(PC) Valles v. CDCR, et al

Filing 11

ORDER and FINDINGS and RECOMMENDATIONS signed by Magistrate Judge Allison Claire on 6/3/2021 GRANTING 2 Motion to Proceed IFP; ORDERING Clerk to randomly assign a U.S. District Judge to this action and RECOMMENDING the complaint be dismissed with out leave to amend for failure to state a claim. Plaintiff to pay the statutory filing fee of $350.00. All fees to be collected and paid in accordance with this court's order to the CDCR filed concurrently herewith. Assigned and referred to Judge Troy L. Nunley. Objections due within 21 days after being served with these findings and recommendations. (Henshaw, R)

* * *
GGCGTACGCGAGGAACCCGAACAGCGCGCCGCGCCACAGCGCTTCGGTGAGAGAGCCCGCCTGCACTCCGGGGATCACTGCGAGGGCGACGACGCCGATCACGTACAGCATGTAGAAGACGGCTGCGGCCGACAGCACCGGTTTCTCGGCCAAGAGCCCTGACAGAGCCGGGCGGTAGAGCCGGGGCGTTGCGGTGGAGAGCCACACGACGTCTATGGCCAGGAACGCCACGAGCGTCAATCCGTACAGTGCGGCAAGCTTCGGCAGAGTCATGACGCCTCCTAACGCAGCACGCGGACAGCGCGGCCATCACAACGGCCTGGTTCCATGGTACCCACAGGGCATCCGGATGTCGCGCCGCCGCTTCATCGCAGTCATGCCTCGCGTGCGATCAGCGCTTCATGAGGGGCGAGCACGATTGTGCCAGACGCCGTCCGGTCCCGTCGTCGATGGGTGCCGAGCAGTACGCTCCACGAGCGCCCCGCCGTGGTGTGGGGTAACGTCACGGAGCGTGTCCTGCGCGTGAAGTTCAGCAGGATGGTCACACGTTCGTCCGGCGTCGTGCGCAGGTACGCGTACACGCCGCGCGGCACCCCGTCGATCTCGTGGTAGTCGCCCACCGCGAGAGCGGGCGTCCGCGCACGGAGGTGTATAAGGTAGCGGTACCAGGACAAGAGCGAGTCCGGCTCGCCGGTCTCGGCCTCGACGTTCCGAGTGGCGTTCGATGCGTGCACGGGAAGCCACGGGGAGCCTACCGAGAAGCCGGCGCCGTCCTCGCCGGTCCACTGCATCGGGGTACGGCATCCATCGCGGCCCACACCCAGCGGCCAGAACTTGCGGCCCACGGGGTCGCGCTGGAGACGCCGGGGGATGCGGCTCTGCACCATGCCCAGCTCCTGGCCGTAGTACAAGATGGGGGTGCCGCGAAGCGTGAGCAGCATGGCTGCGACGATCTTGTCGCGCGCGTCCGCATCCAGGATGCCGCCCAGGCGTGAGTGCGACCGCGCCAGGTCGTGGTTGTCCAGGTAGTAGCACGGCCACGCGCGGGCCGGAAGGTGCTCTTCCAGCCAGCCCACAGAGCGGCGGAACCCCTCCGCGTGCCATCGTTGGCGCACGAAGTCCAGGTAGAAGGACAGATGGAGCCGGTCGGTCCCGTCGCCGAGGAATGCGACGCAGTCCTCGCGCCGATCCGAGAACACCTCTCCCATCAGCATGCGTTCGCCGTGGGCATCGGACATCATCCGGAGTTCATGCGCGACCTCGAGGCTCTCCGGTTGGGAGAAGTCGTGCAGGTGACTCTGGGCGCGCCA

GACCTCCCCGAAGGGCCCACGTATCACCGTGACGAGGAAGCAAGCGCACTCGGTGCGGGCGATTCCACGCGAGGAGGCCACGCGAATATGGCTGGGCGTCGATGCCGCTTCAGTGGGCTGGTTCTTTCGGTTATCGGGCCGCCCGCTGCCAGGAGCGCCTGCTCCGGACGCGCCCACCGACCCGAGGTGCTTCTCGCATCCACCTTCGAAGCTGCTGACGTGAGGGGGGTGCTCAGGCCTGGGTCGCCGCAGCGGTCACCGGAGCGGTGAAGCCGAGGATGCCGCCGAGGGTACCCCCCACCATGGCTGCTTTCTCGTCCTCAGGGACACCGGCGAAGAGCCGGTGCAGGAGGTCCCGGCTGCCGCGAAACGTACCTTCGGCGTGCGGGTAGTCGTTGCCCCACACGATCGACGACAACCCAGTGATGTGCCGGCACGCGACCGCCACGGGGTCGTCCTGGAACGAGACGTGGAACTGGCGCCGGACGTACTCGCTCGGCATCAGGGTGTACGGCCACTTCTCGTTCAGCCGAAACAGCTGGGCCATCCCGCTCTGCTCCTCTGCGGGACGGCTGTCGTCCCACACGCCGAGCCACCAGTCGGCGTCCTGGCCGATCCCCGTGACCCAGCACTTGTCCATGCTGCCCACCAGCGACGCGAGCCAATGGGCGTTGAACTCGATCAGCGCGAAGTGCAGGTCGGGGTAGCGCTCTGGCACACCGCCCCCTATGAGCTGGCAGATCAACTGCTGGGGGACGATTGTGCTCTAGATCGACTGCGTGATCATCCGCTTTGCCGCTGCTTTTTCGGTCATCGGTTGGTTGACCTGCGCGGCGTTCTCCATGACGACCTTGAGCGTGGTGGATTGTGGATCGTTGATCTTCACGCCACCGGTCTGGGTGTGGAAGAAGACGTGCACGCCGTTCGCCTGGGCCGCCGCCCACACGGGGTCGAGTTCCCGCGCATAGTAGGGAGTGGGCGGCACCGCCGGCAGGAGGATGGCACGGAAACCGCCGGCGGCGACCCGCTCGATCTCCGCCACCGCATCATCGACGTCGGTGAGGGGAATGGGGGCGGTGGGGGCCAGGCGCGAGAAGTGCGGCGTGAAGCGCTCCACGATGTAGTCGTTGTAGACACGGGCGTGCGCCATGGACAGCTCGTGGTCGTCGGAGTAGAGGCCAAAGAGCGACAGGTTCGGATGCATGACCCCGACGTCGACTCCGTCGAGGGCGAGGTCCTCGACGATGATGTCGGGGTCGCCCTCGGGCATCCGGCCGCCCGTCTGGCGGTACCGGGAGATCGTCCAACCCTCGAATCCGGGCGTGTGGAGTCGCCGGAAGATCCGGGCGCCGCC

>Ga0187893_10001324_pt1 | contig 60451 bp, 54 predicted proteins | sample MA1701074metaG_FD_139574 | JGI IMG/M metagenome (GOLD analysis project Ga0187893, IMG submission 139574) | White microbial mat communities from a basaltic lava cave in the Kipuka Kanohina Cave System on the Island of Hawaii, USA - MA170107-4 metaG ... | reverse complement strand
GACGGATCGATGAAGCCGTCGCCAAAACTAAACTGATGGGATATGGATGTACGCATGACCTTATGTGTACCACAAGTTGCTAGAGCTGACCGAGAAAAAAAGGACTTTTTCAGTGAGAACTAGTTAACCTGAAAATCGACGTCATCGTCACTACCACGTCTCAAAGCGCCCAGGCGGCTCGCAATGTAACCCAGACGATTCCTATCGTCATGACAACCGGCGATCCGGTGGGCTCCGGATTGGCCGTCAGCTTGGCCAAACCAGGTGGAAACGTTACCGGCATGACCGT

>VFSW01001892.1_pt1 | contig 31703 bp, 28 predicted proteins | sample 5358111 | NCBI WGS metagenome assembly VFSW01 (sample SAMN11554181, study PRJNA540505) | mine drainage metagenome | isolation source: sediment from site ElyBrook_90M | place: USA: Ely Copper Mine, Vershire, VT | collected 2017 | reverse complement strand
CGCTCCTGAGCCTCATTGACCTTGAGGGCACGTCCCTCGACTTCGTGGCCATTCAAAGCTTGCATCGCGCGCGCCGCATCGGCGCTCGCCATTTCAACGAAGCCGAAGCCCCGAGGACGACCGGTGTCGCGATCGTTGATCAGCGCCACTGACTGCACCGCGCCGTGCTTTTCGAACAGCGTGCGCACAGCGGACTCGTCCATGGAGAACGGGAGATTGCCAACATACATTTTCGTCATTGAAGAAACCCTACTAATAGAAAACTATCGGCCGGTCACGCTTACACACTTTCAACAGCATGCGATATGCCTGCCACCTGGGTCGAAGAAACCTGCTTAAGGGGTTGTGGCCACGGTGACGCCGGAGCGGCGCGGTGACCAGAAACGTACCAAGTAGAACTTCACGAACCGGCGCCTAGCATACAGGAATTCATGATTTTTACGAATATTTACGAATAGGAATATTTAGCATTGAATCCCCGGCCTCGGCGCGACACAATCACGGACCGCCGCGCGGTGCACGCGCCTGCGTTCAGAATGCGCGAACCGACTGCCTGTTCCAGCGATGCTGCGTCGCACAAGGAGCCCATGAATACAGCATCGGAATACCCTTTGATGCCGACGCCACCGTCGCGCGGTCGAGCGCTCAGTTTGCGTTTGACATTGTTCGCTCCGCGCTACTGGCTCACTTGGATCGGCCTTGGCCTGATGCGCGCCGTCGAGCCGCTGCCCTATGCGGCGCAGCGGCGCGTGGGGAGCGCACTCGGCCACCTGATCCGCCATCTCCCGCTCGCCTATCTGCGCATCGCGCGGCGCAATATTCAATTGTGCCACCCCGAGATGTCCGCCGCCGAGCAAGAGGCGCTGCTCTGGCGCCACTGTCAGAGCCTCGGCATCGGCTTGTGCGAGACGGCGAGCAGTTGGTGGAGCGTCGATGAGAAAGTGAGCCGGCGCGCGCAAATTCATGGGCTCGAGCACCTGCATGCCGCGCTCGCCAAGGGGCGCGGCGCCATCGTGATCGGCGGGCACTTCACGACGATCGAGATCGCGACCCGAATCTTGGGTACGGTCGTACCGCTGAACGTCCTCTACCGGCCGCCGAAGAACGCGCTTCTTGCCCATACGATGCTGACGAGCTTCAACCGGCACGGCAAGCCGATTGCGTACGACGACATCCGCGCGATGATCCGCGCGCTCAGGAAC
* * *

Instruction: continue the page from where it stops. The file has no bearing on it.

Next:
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1 2 3 4 5 6 7 8 UNITED STATES DISTRICT COURT 9 FOR THE EASTERN DISTRICT OF CALIFORNIA 10 11 ANDREW VALLES, 12 Plaintiff, 13 14 15 No. 2:20-cv-1905 AC P v. CALIFORNIA DEPARTMENT OF CORRECTIONS AND REHABILITATION, et al., 16 ORDER AND FINDINGS AND RECOMMENDATIONS Defendants. 17 Plaintiff, a state prisoner proceeding pro se, seeks relief pursuant to 42 U.S.C. § 1983 and 18 19 20 has requested leave to proceed in forma pauperis pursuant to 28 U.S.C. § 1915. I. Application to Proceed In Forma Pauperis 21 Plaintiff has submitted a declaration that makes the showing required by 28 U.S.C. 22 § 1915(a). ECF Nos. 2, 6. Accordingly, the request to proceed in forma pauperis will be granted. 23 Plaintiff is required to pay the statutory filing fee of $350.00 for this action. 28 U.S.C. 24 §§ 1914(a), 1915(b)(1). By this order, plaintiff will be assessed an initial partial filing fee in 25 accordance with the provisions of 28 U.S.C. § 1915(b)(1). By separate order, the court will direct 26 the appropriate agency to collect the initial partial filing fee from plaintiff’s trust account and 27 forward it to the Clerk of the Court. Thereafter, plaintiff will be obligated for monthly payments 28 of twenty percent of the preceding month’s income credited to plaintiff’s prison trust account. 1 1 These payments will be forwarded by the appropriate agency to the Clerk of the Court each time 2 the amount in plaintiff’s account exceeds $10.00, until the filing fee is paid in full. 28 U.S.C. 3 § 1915(b)(2). 4 5 II. Statutory Screening of Prisoner Complaints The court is required to screen complaints brought by prisoners seeking relief against a 6 governmental entity or officer or employee of a governmental entity. 28 U.S.C. § 1915A(a). The 7 court must dismiss a complaint or portion thereof if the prisoner has raised claims that are 8 “frivolous, malicious, or fail[] to state a claim upon which relief may be granted,” or that “seek[] 9 monetary relief from a defendant who is immune from such relief.” 28 U.S.C. § 1915A(b). 10 A claim “is [legally] frivolous where it lacks an arguable basis either in law or in fact.” 11 Neitzke v. Williams, 490 U.S. 319, 325 (1989); Franklin v. Murphy, 745 F.2d 1221, 1227-28 (9th 12 Cir. 1984). “[A] judge may dismiss . . . claims which are ‘based on indisputably meritless legal 13 theories’ or whose ‘factual contentions are clearly baseless.’” Jackson v. Arizona, 885 F.2d 639, 14 640 (9th Cir. 1989) (quoting Neitzke, 490 U.S. at 327), superseded by statute on other grounds as 15 stated in Lopez v. Smith, 203 F.3d 1122, 1130 (9th Cir. 2000). The critical inquiry is whether a 16 constitutional claim, however inartfully pleaded, has an arguable legal and factual basis. 17 Franklin, 745 F.2d at 1227-28 (citations omitted). 18 “Federal Rule of Civil Procedure 8(a)(2) requires only ‘a short and plain statement of the 19 claim showing that the pleader is entitled to relief,’ in order to ‘give the defendant fair notice of 20 what the . . . claim is and the grounds upon which it rests.’” Bell Atl. Corp. v. Twombly, 550 21 U.S. 544, 555 (2007) (alteration in original) (quoting Conley v. Gibson, 355 U.S. 41, 47 (1957)). 22 “Failure to state a claim under § 1915A incorporates the familiar standard applied in the context 23 of failure to state a claim under Federal Rule of Civil Procedure 12(b)(6).” Wilhelm v. Rotman, 24 680 F.3d 1113, 1121 (9th Cir. 2012) (citations omitted). In order to survive dismissal for failure 25 to state a claim, a complaint must contain more than “a formulaic recitation of the elements of a 26 cause of action;” it must contain factual allegations sufficient “to raise a right to relief above the 27 speculative level.” Twombly, 550 U.S. at 555 (citations omitted). “‘[T]he pleading must contain 28 something more . . . than . . . a statement of facts that merely creates a suspicion [of] a legally 2 1 cognizable right of action.’” Id. (alteration in original) (quoting 5 Charles Alan Wright & Arthur 2 R. Miller, Federal Practice and Procedure § 1216 (3d ed. 2004)). 3 “[A] complaint must contain sufficient factual matter, accepted as true, to ‘state a claim to 4 relief that is plausible on its face.’” Ashcroft v. Iqbal, 556 U.S. 662, 678 (2009) (quoting 5 Twombly, 550 U.S. at 570). “A claim has facial plausibility when the plaintiff pleads factual 6 content that allows the court to draw the reasonable inference that the defendant is liable for the 7 misconduct alleged.” Id. (citing Twombly, 550 U.S. at 556). In reviewing a complaint under this 8 standard, the court must accept as true the allegations of the complaint in question, Hosp. Bldg. 9 Co. v. Trs. of the Rex Hosp., 425 U.S. 738, 740 (1976), as well as construe the pleading in the 10 light most favorable to the plaintiff and resolve all doubts in the plaintiff’s favor, Jenkins v. 11 McKeithen, 395 U.S. 411, 421 (1969) (citations omitted). 12 III. 13 Complaint The complaint alleges that defendants California Department of Corrections and 14 Rehabilitation (CDCR) and CDCR Secretary Diaz violated plaintiff’s rights under the Eighth, 15 Fifth, and Fourteenth Amendments. ECF No. 1; ECF No. 9 at 2. Specifically, plaintiff alleges 16 that he is determinately sentenced and had an established earliest possible release date of 17 November 1, 2020. ECF No. 1 at 4. However, defendants improperly interpreted title 15, section 18 3491(b)(3)1 of the California Code of Regulations to include a prior, out-of-state misdemeanor 19 conviction, resulting in plaintiff’s earliest possible release date being extended by four years to 20 November 1, 2024. Id. at 4-5, 7. Plaintiff seeks declaratory and injunctive relief in the form of 21 repeal of § 3491(b)(3), expedited parole consideration, and in the event he is granted parole, that 22 his certificate of discharge reflect his day of release as August 9, 2020. 23 IV. 24 Failure to State a Claim As an initial matter, plaintiff’s claims appear to be moot. On December 28, 2020, the 25 26 27 28 1 Section 3491(b)(3) “exclude[d] from nonviolent offender parole consideration any inmate who ‘is convicted of a sexual offense that currently requires or will require registration as a sex offender under the Sex Offender Registration Act, codified in Sections 290 through 290.024 of the Penal Code.’” In re Gadlin, 10 Cal. 5th 915, 919 (2020) (quoting Cal. Code Regs. tit. 15, § 3491(b)(3)). 3 1 California Supreme Court found that § 3491(b)(3) violated the California Constitution, In re 2 Gadlin, 10 Cal. 5th at 943, and it was subsequently repealed. Furthermore, the CDCR’s inmate 3 information page reflects that plaintiff received a nonviolent offender parole review on May 28, 4 2021, and was denied release.2 However, even if plaintiff’s claims are not moot, they fail to state 5 a claim for the reasons outlined below. 6 Plaintiff cannot maintain a due process claim based on denial of early parole 7 consideration, because he has no protected property interest in parole. There is no right under the 8 United States Constitution to be conditionally released before the expiration of a valid sentence. 9 Swarthout v. Cooke, 562 U.S. 216, 220 (2011); see also Greenholtz v. Inmates of Neb. Penal & 10 Corr. Complex, 442 U.S. 1, 7 (1979) (there is no federal constitutional right to parole). It follows 11 that there is no constitutional right to parole consideration. See Fernandez v. Nevada, No. 3:06- 12 CV-00628 LRH-RAM, 2009 WL 700662, at *10, 2008 U.S. Dist. LEXIS 131876, at *23 (D. 13 Nev. Mar. 13, 2009). “And where there is no liberty interest in parole eligibility or parole, there 14 can be no due process violation.” See id. (citations omitted). 15 Whether § 3491(b)(3) is being improperly construed, and whether it should include a 16 prior, out-of-state misdemeanor conviction, are questions of California law. Accordingly, they 17 are not reviewable by this court. See 42 U.S.C. § 1983 (only deprivation of rights secured by 18 federal law is actionable under Section 1983); see also Langford v. Day, 110 F.3d 1380, 1389 19 (9th Cir. 1996) (state law issue cannot be transformed into federal law issue by merely invoking 20 due process). Plaintiff’s due process claim therefore is not cognizable. 21 To the extent that plaintiff may also be attempting to make an equal protection claim, it 22 also fails as a matter of law because it does not violate equal protection for a parole eligibility 23 scheme to distinguish among categories of offenses or offenders. Such distinctions need be 24 supported only by a rational basis. City of Cleburne v. Cleburne Living Ctr., 473 U.S. 432, 440 25 (1985) (legislation is presumed to be valid and will be sustained if the classification drawn by the 26 2 27 28 See Fed. R. Evid. 201 (court may take judicial notice of facts that are capable of accurate determination by sources whose accuracy cannot reasonably be questioned); see also City of Sausalito v. O’Neill, 386 F.3d 1186, 1223 n.2 (9th Cir. 2004) (“We may take judicial notice of a record of a state agency not subject to reasonable dispute.”). 4 1 statute is rationally related to a legitimate state interest). There is a rational basis for statutory 2 differences related to parole for sex offenders. See Glauner v. Miller, 184 F.3d 1053, 1054 (9th 3 Cir. 1999) (“It cannot be said that the Nevada legislature lacked a rational basis for requiring 4 more scrutiny of sexual offenders in parole matters than other classes of criminals due to 5 heightened recidivism concerns.” (citation omitted)). 6 Although plaintiff has filed a supplement in which he states that he intended Claim II to 7 be a claim for violation of his Fifth Amendment rights, ECF No. 9 at 2, it is unclear how plaintiff 8 believes his Fifth Amendment rights were violated, nor can the court identify a plausible Fifth 9 Amendment issue presented by plaintiff’s allegations. 10 Finally, the facts do not and cannot support a substantive Eighth Amendment challenge to 11 plaintiff’s sentence. Plaintiff cites no authority suggesting that the Eighth Amendment is 12 implicated by the denial of parole, and the court is aware of none. Moreover, as the Eighth 13 Amendment does not bar a life sentence for crimes significantly less serious than “‘white collar” 14 financial crimes,” see, e.g., Lockyer v. Andrade, 538 U.S. 63, 76 (2003) (upholding consecutive 15 terms of 25 years to life for recidivist convicted of petty theft), there would be no Eighth 16 Amendment violation based on a parole denial even if the result were life incarceration. 17 V. 18 No Leave to Amend Leave to amend should be granted if it appears possible that the defects in the complaint 19 could be corrected, especially if a plaintiff is pro se. Lopez v. Smith, 203 F.3d 1122, 1130-31 20 (9th Cir. 2000) (en banc); (“A pro se litigant must be given leave to amend his or her complaint, 21 and some notice of its deficiencies, unless it is absolutely clear that the deficiencies of the 22 complaint could not be cured by amendment.” (citing Noll v. Carlson, 809 F.2d 1446, 1448 (9th 23 Cir. 1987))). However, if, after careful consideration, it is clear that a complaint cannot be cured 24 by amendment, the court may dismiss without leave to amend. Cato v. United States, 70 F.3d 25 1103, 1105-06 (9th Cir. 1995). Because plaintiff cannot state a claim as a matter of law, the 26 undersigned recommends that this action be dismissed for failure to state a claim upon which 27 relief may be granted. See 28 U.S.C. § 1915A(b)(1). 28 //// 5 1 VI. 2 Plain Language Summary of this Order for a Pro Se Litigant Your request to proceed in forma pauperis is granted and you are not required to pay the 3 entire filing fee immediately. It is being recommended that your complaint be dismissed without 4 leave to amend because it appears that you have already received the relief you seek and because 5 you do not have any federal constitutional right to early parole consideration. 6 CONCLUSION 7 In accordance with the above, IT IS HEREBY ORDERED that: 8 1. Plaintiff’s request for leave to proceed in forma pauperis, ECF No. 2, is GRANTED. 9 2. Plaintiff is obligated to pay the statutory filing fee of $350.00 for this action. Plaintiff 10 is assessed an initial partial filing fee in accordance with the provisions of 28 U.S.C. 11 § 1915(b)(1). All fees shall be collected and paid in accordance with this court’s order to the 12 Director of the California Department of Corrections and Rehabilitation filed concurrently 13 herewith. 14 15 16 17 18 3. The Clerk of the Court shall randomly assign a United States District Judge to this action. IT IS FURTHER RECOMMENDED that the complaint be dismissed without leave to amend for failure to state a claim. These findings and recommendations are submitted to the United States District Judge 19 assigned to the case, pursuant to the provisions of 28 U.S.C. § 636(b)(l). Within twenty-one days 20 after being served with these findings and recommendations, plaintiff may file written objections 21 with the court. Such a document should be captioned “Objections to Magistrate Judges Findings 22 and Recommendations.” Plaintiff is advised that failure to file objections within the specified 23 time may waive the right to appeal the District Court’s order. Martinez v. Ylst, 951 F.2d 1153 24 (9th Cir. 1991). 25 DATED: June 3, 2021 26 27 28 6